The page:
Monday, May 23, 2011

Google | Display revenues set to increase 10 fold in the next few years

Well it looks like my prediction back in September (which to be honest was a fairly easy call to make) may be getting some traction underneath it.

Neal Mohan, Google's VP of Product Management at Google predicts that spend on online display (ads, video, mobile) and other non-search formats will increase from $24bn annually to $200bn the potential size of the global display market in a couple of years time and with the convergence of online and offline mediums such as TV and internet this particular market seems to have no glass ceiling in the potential revenues it could generate.

I have to wonder though has the Google PR machine gone into high gear due to the recent Enders Analysis report that states Facebook will lift its advertising revenues from $1.8bn to $3.5bn in 2011 a rise of 95%, whilst Google's display business is expected to rise from $2bn to $2.6bn this year with Facebook further extending its lead into 2012.

Loyalty Marketing Best Practices

Loyalty Programmes
Loyalty programs are often part and parcel of a comprehensive customer relationship strategy. So in that vein I am producing section by section my loyalty marketing best practices posts, this is in response to both colleagues and blog followers requests.

  • "As a customer's relationship with the company lengthens, profits rise. And not just by a little. Companies can boost profits by almost 100 percent by retaining just 5 percent more of their customers" - F.P. Reichheld

Loyalty programs have been used in commerce for years, I understand they originated in Germany where price based competition was disallowed by governmental restrictions in certain industries. In the Britain of the 60s and 70s if you bought your groceries at certain shops the retailer gave you stamps to stick in a book. Once you had collected enough you exchanged the books for gifts. Green Shield Stamps and other trading stamps, as they were known, were more often found in smaller shops in the early sixties. Local grocers, butchers, greengrocers, fishmongers, chemists, bakers, tobacconists, confectioners, drapers, ironmongers and petrol stations all gave stamps. Big stores such as Tesco recognised the loyalty such a scheme engendered and signed up the scheme in 1961. For the retailer it was a way of encouraging customer loyalty. For the customer it meant free gifts. The gifts of course had to be paid for by somebody and it was the retailer who covered that cost to the stamp company. Whilst there were questions about retailers passing on this cost to the consumer the consumer magazine Which? published research in 1965 that found prices no higher in stores that gave away stamps.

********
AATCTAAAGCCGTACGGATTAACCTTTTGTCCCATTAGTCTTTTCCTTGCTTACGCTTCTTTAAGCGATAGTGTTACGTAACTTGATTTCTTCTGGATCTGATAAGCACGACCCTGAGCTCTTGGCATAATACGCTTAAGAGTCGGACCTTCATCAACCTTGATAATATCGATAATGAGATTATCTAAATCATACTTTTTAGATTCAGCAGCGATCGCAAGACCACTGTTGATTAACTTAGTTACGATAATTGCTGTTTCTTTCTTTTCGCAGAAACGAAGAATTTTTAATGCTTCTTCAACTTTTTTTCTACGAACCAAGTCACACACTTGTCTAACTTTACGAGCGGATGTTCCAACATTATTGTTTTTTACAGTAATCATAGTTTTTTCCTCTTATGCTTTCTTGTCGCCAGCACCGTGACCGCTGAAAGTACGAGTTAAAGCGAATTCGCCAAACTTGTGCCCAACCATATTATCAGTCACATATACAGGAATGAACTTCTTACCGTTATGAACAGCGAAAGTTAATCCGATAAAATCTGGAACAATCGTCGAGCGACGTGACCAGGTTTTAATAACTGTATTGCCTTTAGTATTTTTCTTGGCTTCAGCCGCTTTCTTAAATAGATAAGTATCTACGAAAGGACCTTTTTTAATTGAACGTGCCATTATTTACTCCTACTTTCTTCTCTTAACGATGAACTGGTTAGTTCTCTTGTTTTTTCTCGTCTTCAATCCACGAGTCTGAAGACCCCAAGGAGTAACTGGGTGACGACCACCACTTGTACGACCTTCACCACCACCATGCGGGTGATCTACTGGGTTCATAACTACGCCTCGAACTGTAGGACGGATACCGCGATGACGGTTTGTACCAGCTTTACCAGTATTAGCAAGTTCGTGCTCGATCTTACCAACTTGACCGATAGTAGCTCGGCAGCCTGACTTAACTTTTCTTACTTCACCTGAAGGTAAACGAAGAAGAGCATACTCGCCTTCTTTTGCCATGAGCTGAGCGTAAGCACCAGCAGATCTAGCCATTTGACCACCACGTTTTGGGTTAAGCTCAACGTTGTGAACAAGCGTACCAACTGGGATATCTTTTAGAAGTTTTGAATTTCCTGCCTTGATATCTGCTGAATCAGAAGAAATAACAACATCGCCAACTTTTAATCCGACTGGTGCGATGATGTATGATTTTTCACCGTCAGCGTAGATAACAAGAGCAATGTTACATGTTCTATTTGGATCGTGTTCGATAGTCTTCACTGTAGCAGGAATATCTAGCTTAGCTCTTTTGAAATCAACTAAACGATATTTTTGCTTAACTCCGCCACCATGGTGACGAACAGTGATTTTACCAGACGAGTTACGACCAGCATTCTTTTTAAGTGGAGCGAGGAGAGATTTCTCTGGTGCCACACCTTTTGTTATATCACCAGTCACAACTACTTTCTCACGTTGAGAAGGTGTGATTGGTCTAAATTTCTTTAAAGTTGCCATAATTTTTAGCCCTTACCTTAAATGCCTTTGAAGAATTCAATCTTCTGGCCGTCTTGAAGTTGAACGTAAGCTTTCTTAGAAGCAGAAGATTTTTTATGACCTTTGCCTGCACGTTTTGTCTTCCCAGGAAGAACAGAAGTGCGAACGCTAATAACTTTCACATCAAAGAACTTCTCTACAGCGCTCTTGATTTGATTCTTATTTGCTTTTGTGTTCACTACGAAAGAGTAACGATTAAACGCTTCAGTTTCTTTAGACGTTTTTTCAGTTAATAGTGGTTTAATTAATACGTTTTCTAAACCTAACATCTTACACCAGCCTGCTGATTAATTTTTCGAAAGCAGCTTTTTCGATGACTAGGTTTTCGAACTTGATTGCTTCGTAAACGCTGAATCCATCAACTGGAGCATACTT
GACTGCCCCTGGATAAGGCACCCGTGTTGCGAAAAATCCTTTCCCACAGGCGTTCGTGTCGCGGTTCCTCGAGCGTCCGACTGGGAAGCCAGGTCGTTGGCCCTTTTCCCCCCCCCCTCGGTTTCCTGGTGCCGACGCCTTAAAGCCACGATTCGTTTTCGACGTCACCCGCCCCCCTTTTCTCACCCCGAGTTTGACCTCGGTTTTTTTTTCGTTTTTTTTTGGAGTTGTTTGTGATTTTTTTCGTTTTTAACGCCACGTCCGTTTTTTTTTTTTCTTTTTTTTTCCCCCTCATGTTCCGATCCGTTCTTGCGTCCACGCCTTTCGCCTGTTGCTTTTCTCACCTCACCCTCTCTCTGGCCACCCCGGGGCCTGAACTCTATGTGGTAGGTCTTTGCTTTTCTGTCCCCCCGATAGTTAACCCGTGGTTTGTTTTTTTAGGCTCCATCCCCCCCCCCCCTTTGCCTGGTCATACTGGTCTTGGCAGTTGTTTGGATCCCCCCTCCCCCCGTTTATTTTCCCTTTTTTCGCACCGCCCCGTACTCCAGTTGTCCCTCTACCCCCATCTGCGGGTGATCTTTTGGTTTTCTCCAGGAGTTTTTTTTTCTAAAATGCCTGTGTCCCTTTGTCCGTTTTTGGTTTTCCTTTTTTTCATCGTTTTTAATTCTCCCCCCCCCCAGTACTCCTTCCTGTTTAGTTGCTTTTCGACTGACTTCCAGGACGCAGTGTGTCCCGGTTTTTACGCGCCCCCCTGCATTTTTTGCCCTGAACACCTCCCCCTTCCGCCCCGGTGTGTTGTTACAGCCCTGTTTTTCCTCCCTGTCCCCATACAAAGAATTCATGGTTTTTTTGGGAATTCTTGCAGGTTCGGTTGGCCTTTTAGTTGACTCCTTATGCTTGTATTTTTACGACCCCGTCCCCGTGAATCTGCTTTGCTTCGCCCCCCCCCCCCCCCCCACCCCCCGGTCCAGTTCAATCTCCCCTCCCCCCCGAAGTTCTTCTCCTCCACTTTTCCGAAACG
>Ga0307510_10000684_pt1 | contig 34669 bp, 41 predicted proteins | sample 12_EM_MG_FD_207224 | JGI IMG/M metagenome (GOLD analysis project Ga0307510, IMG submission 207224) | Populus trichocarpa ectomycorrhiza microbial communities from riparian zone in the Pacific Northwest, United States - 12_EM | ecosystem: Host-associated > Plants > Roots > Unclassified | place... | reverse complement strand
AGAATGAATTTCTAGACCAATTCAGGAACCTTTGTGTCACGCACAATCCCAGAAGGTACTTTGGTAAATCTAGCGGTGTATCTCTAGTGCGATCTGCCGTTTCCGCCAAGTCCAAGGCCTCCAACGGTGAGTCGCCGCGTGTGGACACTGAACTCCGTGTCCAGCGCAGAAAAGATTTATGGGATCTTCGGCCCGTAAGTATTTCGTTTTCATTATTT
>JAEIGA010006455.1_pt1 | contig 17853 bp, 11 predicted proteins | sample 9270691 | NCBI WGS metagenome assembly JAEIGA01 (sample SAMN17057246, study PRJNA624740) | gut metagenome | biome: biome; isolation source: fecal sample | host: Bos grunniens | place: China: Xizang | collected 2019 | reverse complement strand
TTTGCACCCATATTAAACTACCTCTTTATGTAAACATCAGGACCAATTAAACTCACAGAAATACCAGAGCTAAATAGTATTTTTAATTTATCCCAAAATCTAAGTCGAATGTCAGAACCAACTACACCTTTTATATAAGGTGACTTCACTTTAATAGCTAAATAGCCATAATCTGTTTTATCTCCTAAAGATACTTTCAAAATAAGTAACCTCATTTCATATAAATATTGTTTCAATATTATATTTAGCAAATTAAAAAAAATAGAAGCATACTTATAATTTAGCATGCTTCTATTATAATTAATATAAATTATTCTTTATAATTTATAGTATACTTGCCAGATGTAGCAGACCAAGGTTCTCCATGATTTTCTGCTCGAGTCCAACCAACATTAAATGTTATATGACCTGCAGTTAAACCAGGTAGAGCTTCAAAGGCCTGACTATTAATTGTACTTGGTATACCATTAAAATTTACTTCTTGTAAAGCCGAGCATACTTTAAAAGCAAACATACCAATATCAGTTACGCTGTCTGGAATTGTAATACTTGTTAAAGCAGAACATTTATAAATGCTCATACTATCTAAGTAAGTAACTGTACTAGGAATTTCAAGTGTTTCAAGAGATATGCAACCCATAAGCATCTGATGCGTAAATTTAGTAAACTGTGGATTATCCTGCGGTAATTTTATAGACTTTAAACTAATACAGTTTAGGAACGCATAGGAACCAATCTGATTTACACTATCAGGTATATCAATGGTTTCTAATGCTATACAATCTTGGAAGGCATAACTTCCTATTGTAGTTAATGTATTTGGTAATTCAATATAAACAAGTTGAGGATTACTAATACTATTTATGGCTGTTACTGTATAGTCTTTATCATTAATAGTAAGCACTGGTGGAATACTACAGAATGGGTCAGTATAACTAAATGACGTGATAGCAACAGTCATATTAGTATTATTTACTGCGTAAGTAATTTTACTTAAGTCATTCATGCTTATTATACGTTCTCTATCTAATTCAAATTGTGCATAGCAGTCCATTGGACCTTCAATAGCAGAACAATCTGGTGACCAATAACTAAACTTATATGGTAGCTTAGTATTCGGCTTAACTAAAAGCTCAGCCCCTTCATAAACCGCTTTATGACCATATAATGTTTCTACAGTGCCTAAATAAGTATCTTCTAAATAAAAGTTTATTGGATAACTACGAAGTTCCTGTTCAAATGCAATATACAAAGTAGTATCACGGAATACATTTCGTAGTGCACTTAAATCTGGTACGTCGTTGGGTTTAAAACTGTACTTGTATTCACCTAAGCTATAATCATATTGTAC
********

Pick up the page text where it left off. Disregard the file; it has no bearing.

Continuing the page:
The modern day loyalty program was launched in 1981 by American Airlines, and was quickly duplicated by other airlines and other hospitality industries including hotels, car rental companies, and credit card organisations.

Retail loyalty programs evolved when progressive retailers recognised that without a "customer identification tool," they were unable to recognise individual customers and reward them for desired behavior. This was in obvious contrast to banking and telecommunications industries, among others, that have a customer database as part of their regular service offering.

In general, loyalty programs are often developed with good intentions but unclear objectives. While retail loyalty programs have many purposes, the greatest value that is created for retailers is the ability to identify individual customers and to measure and understand their individual behaviors. This consumer behavior data far outweighs the "currency" value of providing consumers the opportunity to build a reward opportunity by shopping at one particular retail banner. This opportunity is often misunderstood by retailers and consumers alike.


The basic benefits of using a loyalty program to obtain customer information are summarised below:

  • - Shift - Acquire new customers
  • - Lift - Increase the spending of existing customers
  • - Retention - Improve the natural churn rate of customers
  • - Profit mix - Shift spending to higher margin products
These loyalty program benefits should form the basis for all loyalty program initiatives.